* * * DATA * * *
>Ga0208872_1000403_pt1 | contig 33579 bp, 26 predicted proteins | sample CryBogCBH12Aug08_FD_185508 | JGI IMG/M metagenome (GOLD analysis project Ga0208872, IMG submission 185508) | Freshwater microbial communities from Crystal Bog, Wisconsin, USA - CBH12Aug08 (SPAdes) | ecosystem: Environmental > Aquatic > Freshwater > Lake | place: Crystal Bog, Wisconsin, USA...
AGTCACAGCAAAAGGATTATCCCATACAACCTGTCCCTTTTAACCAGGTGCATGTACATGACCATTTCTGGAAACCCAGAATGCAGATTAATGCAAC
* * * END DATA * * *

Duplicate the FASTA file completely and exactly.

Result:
>Ga0208872_1000403_pt1 | contig 33579 bp, 26 predicted proteins | sample CryBogCBH12Aug08_FD_185508 | JGI IMG/M metagenome (GOLD analysis project Ga0208872, IMG submission 185508) | Freshwater microbial communities from Crystal Bog, Wisconsin, USA - CBH12Aug08 (SPAdes) | ecosystem: Environmental > Aquatic > Freshwater > Lake | place: Crystal Bog, Wisconsin, USA...
AGTCACAGCAAAAGGATTATCCCATACAACCTGTCCCTTTTAACCAGGTGCATGTACATGACCATTTCTGGAAACCCAGAATGCAGATTAATGCAAC